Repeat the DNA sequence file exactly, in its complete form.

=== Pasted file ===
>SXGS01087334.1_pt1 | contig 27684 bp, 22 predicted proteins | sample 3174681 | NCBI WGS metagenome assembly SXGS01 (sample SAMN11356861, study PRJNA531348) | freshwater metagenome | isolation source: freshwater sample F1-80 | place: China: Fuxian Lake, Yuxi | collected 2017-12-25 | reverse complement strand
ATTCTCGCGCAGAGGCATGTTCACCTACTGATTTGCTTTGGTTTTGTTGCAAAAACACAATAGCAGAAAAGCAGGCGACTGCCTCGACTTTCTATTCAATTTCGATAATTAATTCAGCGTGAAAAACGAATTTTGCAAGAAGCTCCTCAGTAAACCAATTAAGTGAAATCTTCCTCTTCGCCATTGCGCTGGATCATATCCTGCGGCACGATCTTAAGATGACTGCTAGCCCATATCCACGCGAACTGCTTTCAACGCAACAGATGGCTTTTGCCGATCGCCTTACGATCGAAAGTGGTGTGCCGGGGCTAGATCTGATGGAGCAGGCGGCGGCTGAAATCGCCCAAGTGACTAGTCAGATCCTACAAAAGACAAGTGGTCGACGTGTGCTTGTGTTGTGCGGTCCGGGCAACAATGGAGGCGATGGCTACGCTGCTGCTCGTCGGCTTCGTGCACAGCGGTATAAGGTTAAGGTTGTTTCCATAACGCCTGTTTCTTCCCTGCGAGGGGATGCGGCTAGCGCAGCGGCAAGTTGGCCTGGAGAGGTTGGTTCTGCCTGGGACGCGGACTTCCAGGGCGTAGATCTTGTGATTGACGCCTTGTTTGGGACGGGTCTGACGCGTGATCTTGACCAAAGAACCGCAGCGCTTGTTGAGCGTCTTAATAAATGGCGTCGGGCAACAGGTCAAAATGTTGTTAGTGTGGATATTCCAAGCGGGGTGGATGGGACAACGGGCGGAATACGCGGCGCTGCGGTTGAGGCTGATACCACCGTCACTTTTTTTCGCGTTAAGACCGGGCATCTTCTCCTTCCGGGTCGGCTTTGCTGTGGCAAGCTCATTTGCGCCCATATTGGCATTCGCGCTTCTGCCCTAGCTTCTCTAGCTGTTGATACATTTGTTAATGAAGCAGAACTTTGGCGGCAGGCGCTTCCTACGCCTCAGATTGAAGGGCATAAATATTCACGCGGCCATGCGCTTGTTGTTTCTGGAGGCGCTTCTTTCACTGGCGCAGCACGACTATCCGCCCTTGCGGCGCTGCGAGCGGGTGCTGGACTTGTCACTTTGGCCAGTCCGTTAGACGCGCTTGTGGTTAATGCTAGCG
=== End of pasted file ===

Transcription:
>SXGS01087334.1_pt1 | contig 27684 bp, 22 predicted proteins | sample 3174681 | NCBI WGS metagenome assembly SXGS01 (sample SAMN11356861, study PRJNA531348) | freshwater metagenome | isolation source: freshwater sample F1-80 | place: China: Fuxian Lake, Yuxi | collected 2017-12-25 | reverse complement strand
ATTCTCGCGCAGAGGCATGTTCACCTACTGATTTGCTTTGGTTTTGTTGCAAAAACACAATAGCAGAAAAGCAGGCGACTGCCTCGACTTTCTATTCAATTTCGATAATTAATTCAGCGTGAAAAACGAATTTTGCAAGAAGCTCCTCAGTAAACCAATTAAGTGAAATCTTCCTCTTCGCCATTGCGCTGGATCATATCCTGCGGCACGATCTTAAGATGACTGCTAGCCCATATCCACGCGAACTGCTTTCAACGCAACAGATGGCTTTTGCCGATCGCCTTACGATCGAAAGTGGTGTGCCGGGGCTAGATCTGATGGAGCAGGCGGCGGCTGAAATCGCCCAAGTGACTAGTCAGATCCTACAAAAGACAAGTGGTCGACGTGTGCTTGTGTTGTGCGGTCCGGGCAACAATGGAGGCGATGGCTACGCTGCTGCTCGTCGGCTTCGTGCACAGCGGTATAAGGTTAAGGTTGTTTCCATAACGCCTGTTTCTTCCCTGCGAGGGGATGCGGCTAGCGCAGCGGCAAGTTGGCCTGGAGAGGTTGGTTCTGCCTGGGACGCGGACTTCCAGGGCGTAGATCTTGTGATTGACGCCTTGTTTGGGACGGGTCTGACGCGTGATCTTGACCAAAGAACCGCAGCGCTTGTTGAGCGTCTTAATAAATGGCGTCGGGCAACAGGTCAAAATGTTGTTAGTGTGGATATTCCAAGCGGGGTGGATGGGACAACGGGCGGAATACGCGGCGCTGCGGTTGAGGCTGATACCACCGTCACTTTTTTTCGCGTTAAGACCGGGCATCTTCTCCTTCCGGGTCGGCTTTGCTGTGGCAAGCTCATTTGCGCCCATATTGGCATTCGCGCTTCTGCCCTAGCTTCTCTAGCTGTTGATACATTTGTTAATGAAGCAGAACTTTGGCGGCAGGCGCTTCCTACGCCTCAGATTGAAGGGCATAAATATTCACGCGGCCATGCGCTTGTTGTTTCTGGAGGCGCTTCTTTCACTGGCGCAGCACGACTATCCGCCCTTGCGGCGCTGCGAGCGGGTGCTGGACTTGTCACTTTGGCCAGTCCGTTAGACGCGCTTGTGGTTAATGCTAGCG